These Reynolds All Terrain Road (ATR) wheels are good all-rounders for bikes with plenty of clearance; they're light, strong and versatile. They're expensive though, and it'd be interesting to see how much of the same performance would be possible with alloy rims instead of carbon ones.
The ATRs feature a brand new rim from Reynolds. It's a whopping 21mm wide internally and 29mm across the outside, so it's not going to fit in your tight-tolerance road disc frame. This is one for adventure and 'cross bikes. The ISO 5775 standards (https://en.wikipedia.org/wiki/ISO_5775) suggest that the narrowest tyre you'll be wanting to fit is a 35mm, but we fitted 28mm tyres with no issues at all, and some narrower tyres with significant issues. More on that later.
Anyway, 28mm and up is probably what you're looking at if you're eyeing up these wheels. They're designed to "keep going even when the smooth pavement doesn't," according to Reynolds, and they're built to withstand a bit of rougher terrain. There are 24 spokes front and rear, both laced in a two-cross pattern, and the spokes fit into straight-pull hubs with Centerlock disc rotor mounts.
The wheels are adaptable to different axle standards. There's standard quick release equipment, but you can remove the push-fit axle hardware and replace it with the supplied thru-axle kit if that's what your bike runs. The ATRs come with 15mm front and 142x12mm rear kits but not, at time of writing, the newer 12mm front axle fittings. They will no doubt be available in time though.
The rim is tubeless-compatible and comes pre-taped and supplied with a valve. We fitted a variety of tubeless tyres to the ATRs, and were mostly successful in getting them inflated although some tyres were better than others. At one point the rear rim wouldn't hold pressure and it turned out to be the tape that was the issue rather than the tyre; once it was re-taped it was fine.
For the most part the ATRs performed admirably. They're nice and stiff and the 1,510g weight is low for a pair of disc wheels. The spokes were a bit pingy to begin with but they calmed down after a while.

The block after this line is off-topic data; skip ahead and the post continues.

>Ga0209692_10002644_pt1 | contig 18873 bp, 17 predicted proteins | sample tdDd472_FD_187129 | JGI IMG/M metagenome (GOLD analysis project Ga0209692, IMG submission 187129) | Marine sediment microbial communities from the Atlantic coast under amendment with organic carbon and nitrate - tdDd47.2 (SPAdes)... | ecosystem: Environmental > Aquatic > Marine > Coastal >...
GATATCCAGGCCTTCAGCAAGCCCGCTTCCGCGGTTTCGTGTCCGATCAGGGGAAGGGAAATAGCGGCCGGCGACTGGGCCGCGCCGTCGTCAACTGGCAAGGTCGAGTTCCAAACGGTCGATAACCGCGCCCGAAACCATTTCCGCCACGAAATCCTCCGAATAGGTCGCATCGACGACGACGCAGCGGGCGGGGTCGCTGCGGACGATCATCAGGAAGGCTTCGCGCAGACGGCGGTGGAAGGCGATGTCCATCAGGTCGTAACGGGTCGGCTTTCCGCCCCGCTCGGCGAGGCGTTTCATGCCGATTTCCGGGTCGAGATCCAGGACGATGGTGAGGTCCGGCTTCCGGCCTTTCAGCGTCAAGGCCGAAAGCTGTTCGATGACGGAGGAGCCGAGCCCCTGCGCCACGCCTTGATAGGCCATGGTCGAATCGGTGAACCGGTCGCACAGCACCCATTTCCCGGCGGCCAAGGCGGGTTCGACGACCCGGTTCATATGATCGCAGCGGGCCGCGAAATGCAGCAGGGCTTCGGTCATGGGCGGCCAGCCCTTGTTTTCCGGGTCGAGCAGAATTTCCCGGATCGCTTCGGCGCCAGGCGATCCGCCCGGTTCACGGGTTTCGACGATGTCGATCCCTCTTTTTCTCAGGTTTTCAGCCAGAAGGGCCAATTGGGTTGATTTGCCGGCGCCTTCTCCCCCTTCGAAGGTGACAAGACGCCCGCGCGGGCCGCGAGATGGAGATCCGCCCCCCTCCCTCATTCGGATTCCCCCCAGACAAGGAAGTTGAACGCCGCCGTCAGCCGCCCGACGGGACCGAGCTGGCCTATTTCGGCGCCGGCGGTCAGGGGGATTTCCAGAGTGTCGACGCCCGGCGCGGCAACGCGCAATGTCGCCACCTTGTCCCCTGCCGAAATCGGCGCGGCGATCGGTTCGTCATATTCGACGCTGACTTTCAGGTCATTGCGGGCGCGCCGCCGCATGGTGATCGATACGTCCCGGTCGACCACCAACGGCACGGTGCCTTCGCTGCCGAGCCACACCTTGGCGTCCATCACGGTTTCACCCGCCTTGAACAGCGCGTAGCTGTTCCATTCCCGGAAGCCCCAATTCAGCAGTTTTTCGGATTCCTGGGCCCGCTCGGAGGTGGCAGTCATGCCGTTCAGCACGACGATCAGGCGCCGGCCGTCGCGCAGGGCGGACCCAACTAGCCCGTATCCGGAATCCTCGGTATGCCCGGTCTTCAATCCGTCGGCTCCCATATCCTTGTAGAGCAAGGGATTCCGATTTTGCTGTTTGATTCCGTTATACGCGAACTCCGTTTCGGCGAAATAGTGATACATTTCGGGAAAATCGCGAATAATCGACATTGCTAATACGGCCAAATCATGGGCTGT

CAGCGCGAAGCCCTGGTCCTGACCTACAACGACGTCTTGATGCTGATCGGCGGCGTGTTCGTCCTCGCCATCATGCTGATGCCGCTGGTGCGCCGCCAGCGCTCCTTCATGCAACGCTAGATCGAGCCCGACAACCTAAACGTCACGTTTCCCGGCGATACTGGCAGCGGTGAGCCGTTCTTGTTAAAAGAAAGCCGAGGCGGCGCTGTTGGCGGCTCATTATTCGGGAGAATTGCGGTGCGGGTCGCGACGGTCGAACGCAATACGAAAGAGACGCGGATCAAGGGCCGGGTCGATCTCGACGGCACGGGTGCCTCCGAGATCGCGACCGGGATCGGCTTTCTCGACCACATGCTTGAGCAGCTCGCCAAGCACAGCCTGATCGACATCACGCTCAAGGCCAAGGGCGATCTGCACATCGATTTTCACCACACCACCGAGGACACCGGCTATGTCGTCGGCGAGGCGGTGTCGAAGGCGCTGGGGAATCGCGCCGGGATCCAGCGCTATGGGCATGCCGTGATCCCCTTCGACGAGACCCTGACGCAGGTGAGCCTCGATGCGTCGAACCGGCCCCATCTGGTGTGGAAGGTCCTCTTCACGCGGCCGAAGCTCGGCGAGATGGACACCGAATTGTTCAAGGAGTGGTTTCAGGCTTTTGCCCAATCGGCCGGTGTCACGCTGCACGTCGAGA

I used the ATRs for general riding duties aboard my Kinesis Tripster ATR and they were an excellent match. They roll very well with a 28mm tyre and I completed some long rides on them with no issues. I also raced a few times on the ATRs aboard a Merida 'cross bike, and swapped out the quick release front hub kit for the 15mm thru-axle fittings which is a two-minute job. For both racing CX and just ranting about round the lanes, they were generally very good.
At one point we attempted to fit some 23mm tubeless tyres to the ATRs, just to see if they would work. The answer is yes, but they were so tightly set to the rim, and there was so little tyre to grab hold of once they were on, that we had to cut them free. So don't try that at home, folks.
At the other end of the tyre spectrum 33mm Bontrager CX3 tyres went up a treat, but we had a few issues with them burping air during races, suggesting the rim/bead interface wasn't quite snug. Whether that was the tyre, or the rim, or simply that particular combination, is difficult to say, although the tyres have been better behaved on a set of Zipps I'm also testing.
We're still seeing a fair bit of variation with sealing for different tyre and rim pairings and it's not restricted to these wheels. Road tubeless still feels like a bit of a work in progress, especially at the cross/adventure end of the market where the tyre pressures are lower and the integrity of the rim/bead seal is more critical.
I'm convinced that tubeless tyres will become increasingly popular, though, especially in the adventure and cross sector where you're running bigger tyres at lower pressures and the risk of a pinch flat is so much higher. I'm not so sure I'm convinced that a wheel like this needs – or wants – to be carbon. There's a minor weight penalty for alloy, but that's less of an issue with an adventure wheel, as is the shock absorbing quality of carbon once you're sticking a 30mm tyre on to soak up the bumps.